I love that chicken from Popeye's. That is what I told my brother in Florida earlier this evening and he was amazed. He didn't know there were Popeye's Louisiana Kitchens in the Philippines. There's not. We make Popeye's Chicken in our home kitchen. I got the original recipe from the internet and I can make Popeye's chicken from all locally sourced ingredients… at local prices. Nothing imported.
I paid P128 for a whole chicken and my wife cut it into pieces at home. I think White King Flour, product of the Philippines, is as good as any imported flour and at a fraction of the cost. McCormick brand herbs and spices are packaged in Quezon City, Philippines. Once again, they are priced for the Filipino wallet and not sold at imported prices. Mother's Best and Mama Sita, also local brands, make an excellent version of Louisiana Hot Sauce. Want to be blindfolded and take the taste test?
I grew up eating the little Krystal Hamburgers. Nowadays, they are known as sliders. There are not any Krystal restaurants in our area of the Philippines but my wife and I make the little sliders all the time. In the southern part of the USA, we had Krystal. Up north, they had White Castle Hamburgers. Also sliders.
Drive A Little And Save A Lot
Bacolod is a mid-sized city and after living here 6 years, I know my way around. My wife and I both know the best places to shop for quality, without spending a small fortune. I know which grocery or specialty store has the best prices on what I want to buy.
Prices on imported food products can vary as much as P100 or more per item from store to store. It pays to check out all the stores, do price checks and then you will know where to shop. By knowing where to shop in the city you live in the Philippines, can save you up to 75% on your grocery shopping. You can believe that.
Imported Versus Local Products
Unlike some foreigners, I rarely buy imported frozen food products. No, I will not spend P1,500 for a box of frozen cod fish or for a package of frozen Tyson Chicken. I am not spending P1,700 for a frozen steak from the USA. I pay P98 for a kilo of cream dory fish fillets, P128 for a 1 kilo whole chicken and P240 for a Monterey brand Porterhouse. I enjoy those very much and I don't have to spend a ton of money when putting together a fabulous meal in the Bacolod area.
My wife shops at several public markets when buying fresh seafood, vegetables and fruits. In my opinion, Pure Gold, SM and Metro Supermarkets all have excellent ground round beef. I use ground round when making many different dishes at home. Burgers, spaghetti, chili, tacos, burritos, enchiladas, chili mac, sloppy Joe and any dish calling for excellent quality ground beef.
I don't have to spend hundreds of pesos when making my version of Mexican Cuisine at home. Mega Mexicana in Luzon, Philippines makes excellent quality taco shells, flour tortillas and corn tortillas. At a fraction of the cost of the same imported items. “Si Ortega?” No thanks, I don't have to buy Ortega brand or Old El Paso, either.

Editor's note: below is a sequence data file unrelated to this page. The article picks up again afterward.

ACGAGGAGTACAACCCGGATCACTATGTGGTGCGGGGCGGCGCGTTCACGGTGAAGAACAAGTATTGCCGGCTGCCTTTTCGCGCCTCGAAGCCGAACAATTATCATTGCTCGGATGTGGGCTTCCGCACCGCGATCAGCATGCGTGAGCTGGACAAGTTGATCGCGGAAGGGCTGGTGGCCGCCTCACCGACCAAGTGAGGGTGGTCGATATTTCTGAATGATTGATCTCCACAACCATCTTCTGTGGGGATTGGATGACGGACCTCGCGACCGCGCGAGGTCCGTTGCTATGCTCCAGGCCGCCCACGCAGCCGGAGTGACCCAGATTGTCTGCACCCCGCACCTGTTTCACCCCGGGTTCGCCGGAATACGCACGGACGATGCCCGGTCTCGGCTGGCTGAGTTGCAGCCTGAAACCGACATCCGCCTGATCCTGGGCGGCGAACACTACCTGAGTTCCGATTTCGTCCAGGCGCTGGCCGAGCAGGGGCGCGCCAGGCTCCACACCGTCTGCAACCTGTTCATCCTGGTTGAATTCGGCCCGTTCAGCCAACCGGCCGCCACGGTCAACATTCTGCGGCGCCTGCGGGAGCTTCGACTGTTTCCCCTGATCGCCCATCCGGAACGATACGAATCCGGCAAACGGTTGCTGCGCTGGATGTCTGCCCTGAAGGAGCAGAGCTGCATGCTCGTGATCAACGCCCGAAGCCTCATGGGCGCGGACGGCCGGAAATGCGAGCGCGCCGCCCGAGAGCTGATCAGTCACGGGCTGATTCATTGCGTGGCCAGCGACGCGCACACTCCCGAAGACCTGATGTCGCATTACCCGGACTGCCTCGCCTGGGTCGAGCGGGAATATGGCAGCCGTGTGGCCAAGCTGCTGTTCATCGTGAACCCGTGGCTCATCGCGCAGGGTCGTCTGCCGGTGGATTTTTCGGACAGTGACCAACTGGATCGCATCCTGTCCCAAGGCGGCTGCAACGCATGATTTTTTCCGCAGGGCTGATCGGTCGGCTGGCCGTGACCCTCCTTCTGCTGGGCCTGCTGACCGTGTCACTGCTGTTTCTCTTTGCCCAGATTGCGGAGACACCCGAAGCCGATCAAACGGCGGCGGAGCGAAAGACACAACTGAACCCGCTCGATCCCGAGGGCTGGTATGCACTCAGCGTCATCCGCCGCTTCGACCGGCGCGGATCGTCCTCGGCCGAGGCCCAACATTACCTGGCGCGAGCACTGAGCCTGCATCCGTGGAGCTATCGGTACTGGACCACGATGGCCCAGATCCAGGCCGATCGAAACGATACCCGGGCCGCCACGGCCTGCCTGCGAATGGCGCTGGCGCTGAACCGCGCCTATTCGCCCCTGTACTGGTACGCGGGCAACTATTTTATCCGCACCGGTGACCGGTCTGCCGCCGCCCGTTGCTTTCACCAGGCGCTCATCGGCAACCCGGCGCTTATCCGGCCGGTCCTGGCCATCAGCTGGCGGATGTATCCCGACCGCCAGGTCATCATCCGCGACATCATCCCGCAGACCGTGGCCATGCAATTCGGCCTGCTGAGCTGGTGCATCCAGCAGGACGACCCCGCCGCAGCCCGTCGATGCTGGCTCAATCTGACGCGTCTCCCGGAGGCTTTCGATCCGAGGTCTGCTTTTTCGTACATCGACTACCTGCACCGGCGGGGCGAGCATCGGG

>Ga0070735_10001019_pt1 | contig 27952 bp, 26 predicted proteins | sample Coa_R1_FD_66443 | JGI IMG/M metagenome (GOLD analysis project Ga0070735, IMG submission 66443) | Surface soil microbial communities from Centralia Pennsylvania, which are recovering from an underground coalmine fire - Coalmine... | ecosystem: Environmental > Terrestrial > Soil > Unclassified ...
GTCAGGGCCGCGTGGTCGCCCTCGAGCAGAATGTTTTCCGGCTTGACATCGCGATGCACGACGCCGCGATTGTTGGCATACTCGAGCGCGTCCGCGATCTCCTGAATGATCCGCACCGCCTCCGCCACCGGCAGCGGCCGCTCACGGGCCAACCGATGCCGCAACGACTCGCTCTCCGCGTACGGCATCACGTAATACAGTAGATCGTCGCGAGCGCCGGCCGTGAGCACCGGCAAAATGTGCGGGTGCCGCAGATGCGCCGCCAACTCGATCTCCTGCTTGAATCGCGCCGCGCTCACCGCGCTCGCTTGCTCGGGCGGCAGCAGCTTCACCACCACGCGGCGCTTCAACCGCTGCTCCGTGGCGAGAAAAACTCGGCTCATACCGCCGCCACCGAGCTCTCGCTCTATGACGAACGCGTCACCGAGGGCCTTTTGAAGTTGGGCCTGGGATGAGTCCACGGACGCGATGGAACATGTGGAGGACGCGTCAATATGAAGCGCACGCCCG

I have been buying Ram brand Italian Spaghetti Sauce for the past 6 years. It is now P19 per vacuum sealed package, up from P17. All Ram items are products of the Philippines.
I do not like Ram brand pickle relish but I really enjoy another local product. Green Harvest pickle relish is P60 for the large jar. If you buy Vlasic or Heinz pickle relish, get ready for some bad news. P200 or more per jar.
I buy a number of imported items but it is because the items are not locally produced in the Philippines. Most of the items I buy are items used in preparing the dishes I enjoy. Horseradish, Lea & Perrins, A.1. Steak Sauce, Reese Mint Sauce, Kweichow Garlic Chili Sauce, Morehouse Mustard (the Official Mustard of the LA Dodgers), Heinz Malt Vinegar and similar items. I do not have to buy such items weekly or even monthly because I don't use them all every single day. Some items will last me 6 months or longer.
Canned beans are another imported item I buy regularly. Pinto, white, baked, red kidney, black and black eye peas. I pay P31-P63 per can of beans that I buy.
Money To Burn
I know a few expats in Bacolod who have a large income from several pensions. They don't mind going to the supermarkets and spending P12,000-P15,000 per week. Without cutting corners and buying quality locally sourced products as much as possible, my weekly grocery cost has similar figures. Only I spend P1,200 and not P12,000. I may spend P1,500 but never P15,000 in a supermarket.
Most of my meals are considered Western style. I recently used local large organic potatoes to make Potato Skins. I bought Virginia brand honey cured bacon, Nestle sour cream and Dari-Creme butter. Nothing imported and everything at local prices.
Avocado is P35 per kilo in our area. What about poached eggs over avocado and Century brand Corned Tuna? An avocado BLT with fried egg on good toasted bread is good anytime.
There are a number of Filipino dishes I really enjoy. I eat them regularly but not every meal or even everyday for that matter.
I have you started on the right foot. You don't have to spend most of your retirement income to enjoy most all the dishes in the Philippines that you enjoy back home. If you don't like cooking, it is very affordable to hire a full time cook in the Philippines. Just spend a little time in training them and supervising them, as they prepare the food you enjoy.
Happy shopping and happy eating.